A DRI team (DAS Executive Director Marc Pitchford and OAL scientists Drs. Andrey Khlystov and Vera Samburova) traveled to Carson City to meet with the officials from the Nevada Department of Health and Human Services. Dr. Khlystov presented results of OAL’s study on the hazardous levels of toxic aldehydes in e-cigarette flavorings and the new OAL’s findings on emissions from very popular JUUL e-cigarettes. While having relatively low carbon monoxide and formaldehyde emissions, JUUL pods subject users to very high concentrations of nicotine, a known addictive substance. Active discussion followed the presentation, and a visit by NV DHHS representative to DRI is expected in the near future. Nevada leads the nation in juvenile e-cigarette use, causing serious concern among state health officials. E-cigarette emissions research done by the OAL at DRI helps to educate and empower the lawmakers.

OAL Participates in Toxic Metals Monitoring Campaign

OAL Participates in Toxic Metals Monitoring Campaign

Dave Campbell, Associate Research Scientist at the DRI’s Division of Atmospheric Sciences and the Organic Analytical Lab member, participated in a 5-week long monitoring campaign near Paramount, CA, sponsored by the South Coast Air Quality Management District and conducted in collaboration with Aerodyne Research Inc.

Dave used Steam-Jet Aerosol Collector – long Pathlength Absorbance Spectroscopy (SJAC-LPAS) instrument developed by Dr. Khlystov to perform real-time on-line measurements of hexavalent chromium concentration in the air, while riding aboard Aerodyne Mobile Laboratory.

Board of Regents awards Dr. Vera Samburova 2018 Rising Researcher Award

Board of Regents awards Dr. Vera Samburova 2018 Rising Researcher Award

The Nevada System of Higher Education (NSHE) Board of Regents this week awarded Vera Samburova, Ph.D., an assistant research professor of atmospheric chemistry and air pollution at DRI, with its annual Rising Researcher Award.

She was recognized for her early-career accomplishments and leading a new and exciting area of research at DRI looking at inhalation and indoor air quality related health effects. The honor is given annually to one NSHE faculty member from DRI, UNR, and UNLV.

Reno, Nev.  (Thursday, March 1, 2018) – The Nevada System of Higher Education (NSHE) Board of Regents this week awarded Vera Samburova, Ph.D., an assistant research professor of atmospheric chemistry and air pollution at DRI, with its annual Rising Researcher Award.

She was recognized for her early-career accomplishments and leading a new and exciting area of research at DRI looking at inhalation and indoor air quality related health effects. The honor is given annually to one NSHE faculty member from DRI, UNR, and UNLV.

As a member of the DRI’s Organic Analysis Laboratory, Samburova’s research focuses on the collection and analysis of atmospheric organic species, characterization and quantification of organic emissions from various sources like biomass burning and fossil fuels.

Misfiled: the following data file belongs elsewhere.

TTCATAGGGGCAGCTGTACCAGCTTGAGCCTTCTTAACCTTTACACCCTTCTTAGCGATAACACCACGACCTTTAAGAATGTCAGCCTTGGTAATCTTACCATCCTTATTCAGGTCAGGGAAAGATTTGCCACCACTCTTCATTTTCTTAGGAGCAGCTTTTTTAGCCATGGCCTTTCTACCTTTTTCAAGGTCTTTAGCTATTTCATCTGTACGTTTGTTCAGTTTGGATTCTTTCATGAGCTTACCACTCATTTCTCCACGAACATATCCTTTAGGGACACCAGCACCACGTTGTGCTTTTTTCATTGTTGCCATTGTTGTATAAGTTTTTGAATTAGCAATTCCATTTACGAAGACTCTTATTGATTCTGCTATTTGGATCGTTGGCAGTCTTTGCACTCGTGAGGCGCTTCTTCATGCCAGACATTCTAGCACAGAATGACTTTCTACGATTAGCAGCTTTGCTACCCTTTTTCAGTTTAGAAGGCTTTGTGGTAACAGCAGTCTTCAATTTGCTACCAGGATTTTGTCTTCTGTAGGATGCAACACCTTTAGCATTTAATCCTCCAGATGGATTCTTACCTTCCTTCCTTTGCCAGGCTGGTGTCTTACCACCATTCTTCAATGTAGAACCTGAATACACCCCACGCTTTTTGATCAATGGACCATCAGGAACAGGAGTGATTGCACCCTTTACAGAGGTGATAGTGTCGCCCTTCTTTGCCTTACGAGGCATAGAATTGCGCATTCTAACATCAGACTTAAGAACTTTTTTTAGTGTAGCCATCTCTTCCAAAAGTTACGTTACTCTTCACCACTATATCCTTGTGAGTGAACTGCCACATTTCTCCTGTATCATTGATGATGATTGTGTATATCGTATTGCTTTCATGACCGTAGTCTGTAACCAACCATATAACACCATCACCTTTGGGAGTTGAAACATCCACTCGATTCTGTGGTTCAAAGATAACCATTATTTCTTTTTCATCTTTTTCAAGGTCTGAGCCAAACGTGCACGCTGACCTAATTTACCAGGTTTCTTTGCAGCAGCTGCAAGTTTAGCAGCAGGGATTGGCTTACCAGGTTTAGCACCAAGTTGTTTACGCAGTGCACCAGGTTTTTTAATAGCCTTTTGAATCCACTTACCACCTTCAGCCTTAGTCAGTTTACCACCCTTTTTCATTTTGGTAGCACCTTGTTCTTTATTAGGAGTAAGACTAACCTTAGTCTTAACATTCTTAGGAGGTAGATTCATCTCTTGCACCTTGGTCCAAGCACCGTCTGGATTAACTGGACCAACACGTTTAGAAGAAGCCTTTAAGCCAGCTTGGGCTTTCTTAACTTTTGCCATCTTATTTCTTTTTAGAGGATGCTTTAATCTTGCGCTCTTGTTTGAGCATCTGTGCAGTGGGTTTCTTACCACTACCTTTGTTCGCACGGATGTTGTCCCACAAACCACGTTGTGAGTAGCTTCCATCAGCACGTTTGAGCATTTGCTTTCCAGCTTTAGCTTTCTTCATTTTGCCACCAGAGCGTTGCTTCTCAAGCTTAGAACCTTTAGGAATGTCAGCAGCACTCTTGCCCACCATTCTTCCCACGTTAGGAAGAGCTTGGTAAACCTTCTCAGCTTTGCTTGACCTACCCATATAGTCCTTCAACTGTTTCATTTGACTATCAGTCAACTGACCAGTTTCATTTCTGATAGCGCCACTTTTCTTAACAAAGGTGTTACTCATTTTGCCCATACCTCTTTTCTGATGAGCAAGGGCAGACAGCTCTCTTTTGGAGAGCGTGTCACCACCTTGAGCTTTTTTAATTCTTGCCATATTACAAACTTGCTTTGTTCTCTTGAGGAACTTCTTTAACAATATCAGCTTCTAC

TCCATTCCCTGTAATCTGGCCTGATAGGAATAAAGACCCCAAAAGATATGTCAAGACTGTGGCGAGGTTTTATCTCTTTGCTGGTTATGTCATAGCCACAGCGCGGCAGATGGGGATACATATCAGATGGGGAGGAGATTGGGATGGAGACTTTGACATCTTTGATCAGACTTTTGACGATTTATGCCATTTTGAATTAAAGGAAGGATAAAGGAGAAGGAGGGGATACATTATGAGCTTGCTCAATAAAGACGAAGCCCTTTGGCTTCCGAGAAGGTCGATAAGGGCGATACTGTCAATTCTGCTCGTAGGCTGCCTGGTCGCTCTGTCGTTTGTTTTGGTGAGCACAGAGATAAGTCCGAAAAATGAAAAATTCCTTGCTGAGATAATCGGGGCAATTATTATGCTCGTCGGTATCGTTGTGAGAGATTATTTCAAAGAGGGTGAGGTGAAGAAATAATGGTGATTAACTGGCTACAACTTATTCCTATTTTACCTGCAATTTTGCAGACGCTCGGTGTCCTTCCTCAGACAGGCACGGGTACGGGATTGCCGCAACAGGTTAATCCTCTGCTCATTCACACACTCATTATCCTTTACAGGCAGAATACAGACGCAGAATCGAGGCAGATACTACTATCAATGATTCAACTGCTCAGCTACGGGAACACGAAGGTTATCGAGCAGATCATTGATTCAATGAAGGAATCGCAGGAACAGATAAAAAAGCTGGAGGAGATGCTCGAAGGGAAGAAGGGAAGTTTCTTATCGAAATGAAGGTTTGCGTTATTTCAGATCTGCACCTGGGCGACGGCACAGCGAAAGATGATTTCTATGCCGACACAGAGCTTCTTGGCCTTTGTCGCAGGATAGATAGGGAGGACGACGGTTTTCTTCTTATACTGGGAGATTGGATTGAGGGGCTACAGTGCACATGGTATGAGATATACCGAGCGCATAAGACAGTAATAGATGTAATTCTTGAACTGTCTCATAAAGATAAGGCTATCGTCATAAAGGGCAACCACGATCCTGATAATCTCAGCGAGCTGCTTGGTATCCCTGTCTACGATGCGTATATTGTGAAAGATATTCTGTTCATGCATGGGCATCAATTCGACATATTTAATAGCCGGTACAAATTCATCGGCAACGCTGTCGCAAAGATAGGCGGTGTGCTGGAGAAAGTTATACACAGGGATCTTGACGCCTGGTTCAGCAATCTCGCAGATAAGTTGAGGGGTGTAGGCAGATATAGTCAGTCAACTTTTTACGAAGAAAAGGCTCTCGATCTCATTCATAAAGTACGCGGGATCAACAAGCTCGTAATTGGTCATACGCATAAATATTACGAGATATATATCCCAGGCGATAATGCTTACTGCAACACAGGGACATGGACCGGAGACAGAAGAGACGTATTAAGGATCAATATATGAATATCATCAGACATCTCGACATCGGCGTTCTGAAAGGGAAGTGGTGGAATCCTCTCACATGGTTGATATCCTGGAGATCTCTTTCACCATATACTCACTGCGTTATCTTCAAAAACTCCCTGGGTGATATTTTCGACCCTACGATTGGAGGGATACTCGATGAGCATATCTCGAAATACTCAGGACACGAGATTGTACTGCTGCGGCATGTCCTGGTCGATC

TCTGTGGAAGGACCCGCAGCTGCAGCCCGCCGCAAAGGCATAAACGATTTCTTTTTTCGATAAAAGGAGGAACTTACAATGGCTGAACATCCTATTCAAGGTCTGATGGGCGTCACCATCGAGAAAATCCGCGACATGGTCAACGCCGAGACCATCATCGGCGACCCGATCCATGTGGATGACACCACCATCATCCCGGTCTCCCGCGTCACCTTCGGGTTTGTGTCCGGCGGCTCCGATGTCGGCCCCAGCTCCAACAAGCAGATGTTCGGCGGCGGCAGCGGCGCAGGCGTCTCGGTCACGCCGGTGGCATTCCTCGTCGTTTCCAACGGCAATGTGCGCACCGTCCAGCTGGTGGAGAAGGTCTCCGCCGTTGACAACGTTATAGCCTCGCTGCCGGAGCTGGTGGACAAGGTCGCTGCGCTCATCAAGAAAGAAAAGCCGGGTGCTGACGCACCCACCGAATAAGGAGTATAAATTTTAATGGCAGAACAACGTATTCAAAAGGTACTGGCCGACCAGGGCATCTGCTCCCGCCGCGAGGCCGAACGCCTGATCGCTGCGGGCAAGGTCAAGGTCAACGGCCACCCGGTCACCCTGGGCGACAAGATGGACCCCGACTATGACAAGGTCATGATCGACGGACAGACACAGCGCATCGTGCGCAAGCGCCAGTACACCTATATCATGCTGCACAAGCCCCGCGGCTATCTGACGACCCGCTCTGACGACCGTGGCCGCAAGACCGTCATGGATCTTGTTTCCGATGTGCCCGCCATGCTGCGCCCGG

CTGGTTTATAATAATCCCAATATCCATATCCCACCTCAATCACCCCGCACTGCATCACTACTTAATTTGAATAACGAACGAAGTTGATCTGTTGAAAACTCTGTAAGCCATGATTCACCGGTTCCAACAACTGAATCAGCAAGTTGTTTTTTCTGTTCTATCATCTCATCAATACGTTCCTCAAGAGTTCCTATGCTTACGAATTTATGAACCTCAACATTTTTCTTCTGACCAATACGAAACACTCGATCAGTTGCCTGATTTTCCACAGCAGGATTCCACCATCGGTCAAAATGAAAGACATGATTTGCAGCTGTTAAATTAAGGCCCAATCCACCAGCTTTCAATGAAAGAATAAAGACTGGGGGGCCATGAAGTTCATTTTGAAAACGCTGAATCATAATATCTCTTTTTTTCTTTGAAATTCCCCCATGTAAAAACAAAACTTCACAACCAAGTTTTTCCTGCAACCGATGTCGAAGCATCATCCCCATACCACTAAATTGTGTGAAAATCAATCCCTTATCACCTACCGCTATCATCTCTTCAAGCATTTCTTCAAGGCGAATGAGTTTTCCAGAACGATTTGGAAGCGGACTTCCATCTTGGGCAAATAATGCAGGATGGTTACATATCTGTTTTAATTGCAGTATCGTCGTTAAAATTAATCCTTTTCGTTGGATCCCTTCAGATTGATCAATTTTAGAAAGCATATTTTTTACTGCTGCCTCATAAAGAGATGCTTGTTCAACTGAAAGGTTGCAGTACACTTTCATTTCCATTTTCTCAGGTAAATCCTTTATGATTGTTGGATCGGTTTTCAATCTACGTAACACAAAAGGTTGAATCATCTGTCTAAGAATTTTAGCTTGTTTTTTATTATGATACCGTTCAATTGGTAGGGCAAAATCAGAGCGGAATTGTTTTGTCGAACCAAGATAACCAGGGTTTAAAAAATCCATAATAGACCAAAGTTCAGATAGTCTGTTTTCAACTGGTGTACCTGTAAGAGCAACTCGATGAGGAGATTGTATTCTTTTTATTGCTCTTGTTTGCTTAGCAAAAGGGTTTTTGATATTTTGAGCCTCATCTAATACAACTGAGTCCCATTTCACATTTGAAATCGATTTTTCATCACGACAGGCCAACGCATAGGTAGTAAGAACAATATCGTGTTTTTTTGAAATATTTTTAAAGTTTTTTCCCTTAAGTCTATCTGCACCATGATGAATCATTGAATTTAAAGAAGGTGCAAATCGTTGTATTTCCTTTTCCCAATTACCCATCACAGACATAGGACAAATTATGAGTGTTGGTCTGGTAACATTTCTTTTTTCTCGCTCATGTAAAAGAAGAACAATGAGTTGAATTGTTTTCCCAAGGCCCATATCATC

She recently initiated an internally funded research project investigating the emissions from e-cigarettes. Her research team found that the aerosols (commonly called vapors) produced by flavored e-cigarettes liquids contain dangerous levels of hazardous chemicals known to cause cancer in humans. Their research was published in Environmental Science & Technology (ES&T), a journal of the American Chemical Society.

“The health impacts of e-cigarettes are still widely unknown and not researched,” said Samburova. “I am incredibly honored to be recognized for this important work and everything that our team at DRI has done to advance this important and emerging field of research.”

Samburova has authored a total of 35 peer-reviewed publications, 20 since joining DRI, and seven of which she was the first author. She has served as a principal investigator, and co-principal investigator, and a key personnel/scientist for 15 projects that have received over $2 million in external research funding.

She is also actively involved in the Atmospheric Sciences Graduate Program at the University of Nevada, Reno where she has taught classes every year starting in 2008 and has been the Deputy Director of that program for the last five years.

Samburova received her Ph.D. in Environmental Organic Chemistry from the Swiss Federal Institute of Technology, Zurich in 2007, after which she was recruited at Desert Research Institute as a Post Doc and subsequently transitioned to an Assistant Research Professor.

Dr. Andrey Khlystov wins Society for Research on Nicotine & Tobacco New Investigator Award

Dr. Andrey Khlystov wins Society for Research on Nicotine & Tobacco New Investigator Award

Dr. Andrey Khlystov has been named a “2018 New Investigator Award Winner for Best Abstract” by the Society for Research on Nicotine & Tobacco for his presentation “The Effect of Puff Topography and Power Settings on Aldehyde and Carbon Monoxide in E-cigarette Aerosols”. The award was presented at the Society’s annual meeting in Baltimore, MD. Dr. Khlystov is the Director of the Organic Analytical Laboratory and a Research Professor of Atmospheric Chemistry at DRI. Two other OAL members presented posters at the SRNT meeting: Dr. Vera Samburova (“Carbonyl Compounds in Exhaled E-cigarette Aerosols”) and Dr. Yeongkwon Son (“Indoor Air Quality in Electronic Cigarette Vape Shops”).

A few clarifications about our e-cigeratte study